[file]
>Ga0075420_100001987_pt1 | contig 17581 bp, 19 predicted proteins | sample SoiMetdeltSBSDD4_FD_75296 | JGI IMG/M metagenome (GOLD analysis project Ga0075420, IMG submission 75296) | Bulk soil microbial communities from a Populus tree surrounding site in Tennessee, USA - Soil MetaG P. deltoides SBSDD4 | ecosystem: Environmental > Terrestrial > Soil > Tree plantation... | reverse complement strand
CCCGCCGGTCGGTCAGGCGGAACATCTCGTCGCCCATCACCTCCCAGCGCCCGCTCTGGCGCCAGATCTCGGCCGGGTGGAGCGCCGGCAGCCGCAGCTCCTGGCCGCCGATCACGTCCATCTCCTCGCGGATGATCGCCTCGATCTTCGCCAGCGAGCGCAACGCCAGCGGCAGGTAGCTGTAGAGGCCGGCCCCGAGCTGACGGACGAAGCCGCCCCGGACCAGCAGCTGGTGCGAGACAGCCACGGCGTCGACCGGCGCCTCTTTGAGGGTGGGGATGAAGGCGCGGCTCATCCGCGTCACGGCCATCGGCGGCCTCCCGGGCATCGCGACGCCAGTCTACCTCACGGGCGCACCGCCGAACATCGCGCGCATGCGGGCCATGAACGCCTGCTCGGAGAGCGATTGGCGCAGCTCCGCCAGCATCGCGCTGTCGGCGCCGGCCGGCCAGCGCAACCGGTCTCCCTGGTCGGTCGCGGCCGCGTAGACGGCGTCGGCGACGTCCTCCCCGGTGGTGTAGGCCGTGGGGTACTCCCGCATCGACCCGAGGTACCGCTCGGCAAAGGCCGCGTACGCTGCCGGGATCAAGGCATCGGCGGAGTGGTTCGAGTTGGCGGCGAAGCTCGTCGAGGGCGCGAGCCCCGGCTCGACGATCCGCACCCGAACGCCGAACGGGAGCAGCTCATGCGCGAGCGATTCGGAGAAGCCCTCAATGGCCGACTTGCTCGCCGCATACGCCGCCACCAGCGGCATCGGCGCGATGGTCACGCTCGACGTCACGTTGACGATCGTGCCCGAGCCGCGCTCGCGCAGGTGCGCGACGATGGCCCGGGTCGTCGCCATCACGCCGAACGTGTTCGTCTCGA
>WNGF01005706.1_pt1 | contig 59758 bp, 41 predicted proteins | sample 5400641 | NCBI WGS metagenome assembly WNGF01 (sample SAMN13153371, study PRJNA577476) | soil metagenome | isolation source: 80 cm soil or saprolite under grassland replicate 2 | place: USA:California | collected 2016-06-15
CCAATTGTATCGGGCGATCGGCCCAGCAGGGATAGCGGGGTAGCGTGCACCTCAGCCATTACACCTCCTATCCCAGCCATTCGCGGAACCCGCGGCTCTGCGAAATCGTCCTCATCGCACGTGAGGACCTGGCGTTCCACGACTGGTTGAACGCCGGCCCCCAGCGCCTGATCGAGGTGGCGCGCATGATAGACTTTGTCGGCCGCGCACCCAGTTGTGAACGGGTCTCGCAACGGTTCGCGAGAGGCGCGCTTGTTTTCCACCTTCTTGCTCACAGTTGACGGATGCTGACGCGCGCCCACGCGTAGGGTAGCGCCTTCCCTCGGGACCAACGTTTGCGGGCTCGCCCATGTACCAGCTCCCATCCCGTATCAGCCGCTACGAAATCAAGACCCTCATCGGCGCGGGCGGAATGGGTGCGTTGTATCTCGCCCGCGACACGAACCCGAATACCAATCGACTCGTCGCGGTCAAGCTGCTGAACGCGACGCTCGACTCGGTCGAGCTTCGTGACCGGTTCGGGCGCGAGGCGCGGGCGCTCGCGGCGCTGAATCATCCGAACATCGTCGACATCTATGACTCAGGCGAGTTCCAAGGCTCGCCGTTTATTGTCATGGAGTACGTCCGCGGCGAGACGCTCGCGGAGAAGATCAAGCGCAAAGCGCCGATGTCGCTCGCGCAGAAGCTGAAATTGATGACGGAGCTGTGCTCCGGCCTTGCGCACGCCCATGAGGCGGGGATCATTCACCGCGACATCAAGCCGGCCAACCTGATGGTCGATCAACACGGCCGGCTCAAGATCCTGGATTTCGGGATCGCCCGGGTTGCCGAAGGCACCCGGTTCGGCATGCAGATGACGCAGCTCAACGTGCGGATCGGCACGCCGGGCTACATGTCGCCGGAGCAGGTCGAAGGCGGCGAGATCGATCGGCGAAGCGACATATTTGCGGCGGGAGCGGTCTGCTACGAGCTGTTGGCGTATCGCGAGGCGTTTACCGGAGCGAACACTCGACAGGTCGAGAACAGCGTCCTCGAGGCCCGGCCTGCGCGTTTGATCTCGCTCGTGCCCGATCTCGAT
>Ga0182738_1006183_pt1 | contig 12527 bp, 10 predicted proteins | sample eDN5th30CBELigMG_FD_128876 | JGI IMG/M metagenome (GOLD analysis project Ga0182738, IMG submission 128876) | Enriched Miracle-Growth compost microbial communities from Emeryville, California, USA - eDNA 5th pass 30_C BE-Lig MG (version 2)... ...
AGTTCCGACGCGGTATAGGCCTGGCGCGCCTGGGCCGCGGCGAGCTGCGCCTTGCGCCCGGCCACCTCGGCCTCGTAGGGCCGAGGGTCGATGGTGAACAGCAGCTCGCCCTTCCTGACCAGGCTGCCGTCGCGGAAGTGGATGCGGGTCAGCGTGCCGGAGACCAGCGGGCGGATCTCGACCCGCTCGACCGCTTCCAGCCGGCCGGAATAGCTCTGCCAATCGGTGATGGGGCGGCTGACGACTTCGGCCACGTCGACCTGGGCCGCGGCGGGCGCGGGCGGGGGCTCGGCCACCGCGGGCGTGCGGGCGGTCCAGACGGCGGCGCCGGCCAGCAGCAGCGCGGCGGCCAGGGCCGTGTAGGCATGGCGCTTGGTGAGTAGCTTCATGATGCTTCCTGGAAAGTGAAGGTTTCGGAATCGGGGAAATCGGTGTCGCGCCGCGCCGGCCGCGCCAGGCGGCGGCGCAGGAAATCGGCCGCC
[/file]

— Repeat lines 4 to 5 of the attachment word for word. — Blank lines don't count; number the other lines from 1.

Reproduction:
CCAATTGTATCGGGCGATCGGCCCAGCAGGGATAGCGGGGTAGCGTGCACCTCAGCCATTACACCTCCTATCCCAGCCATTCGCGGAACCCGCGGCTCTGCGAAATCGTCCTCATCGCACGTGAGGACCTGGCGTTCCACGACTGGTTGAACGCCGGCCCCCAGCGCCTGATCGAGGTGGCGCGCATGATAGACTTTGTCGGCCGCGCACCCAGTTGTGAACGGGTCTCGCAACGGTTCGCGAGAGGCGCGCTTGTTTTCCACCTTCTTGCTCACAGTTGACGGATGCTGACGCGCGCCCACGCGTAGGGTAGCGCCTTCCCTCGGGACCAACGTTTGCGGGCTCGCCCATGTACCAGCTCCCATCCCGTATCAGCCGCTACGAAATCAAGACCCTCATCGGCGCGGGCGGAATGGGTGCGTTGTATCTCGCCCGCGACACGAACCCGAATACCAATCGACTCGTCGCGGTCAAGCTGCTGAACGCGACGCTCGACTCGGTCGAGCTTCGTGACCGGTTCGGGCGCGAGGCGCGGGCGCTCGCGGCGCTGAATCATCCGAACATCGTCGACATCTATGACTCAGGCGAGTTCCAAGGCTCGCCGTTTATTGTCATGGAGTACGTCCGCGGCGAGACGCTCGCGGAGAAGATCAAGCGCAAAGCGCCGATGTCGCTCGCGCAGAAGCTGAAATTGATGACGGAGCTGTGCTCCGGCCTTGCGCACGCCCATGAGGCGGGGATCATTCACCGCGACATCAAGCCGGCCAACCTGATGGTCGATCAACACGGCCGGCTCAAGATCCTGGATTTCGGGATCGCCCGGGTTGCCGAAGGCACCCGGTTCGGCATGCAGATGACGCAGCTCAACGTGCGGATCGGCACGCCGGGCTACATGTCGCCGGAGCAGGTCGAAGGCGGCGAGATCGATCGGCGAAGCGACATATTTGCGGCGGGAGCGGTCTGCTACGAGCTGTTGGCGTATCGCGAGGCGTTTACCGGAGCGAACACTCGACAGGTCGAGAACAGCGTCCTCGAGGCCCGGCCTGCGCGTTTGATCTCGCTCGTGCCCGATCTCGAT
>Ga0182738_1006183_pt1 | contig 12527 bp, 10 predicted proteins | sample eDN5th30CBELigMG_FD_128876 | JGI IMG/M metagenome (GOLD analysis project Ga0182738, IMG submission 128876) | Enriched Miracle-Growth compost microbial communities from Emeryville, California, USA - eDNA 5th pass 30_C BE-Lig MG (version 2)... ...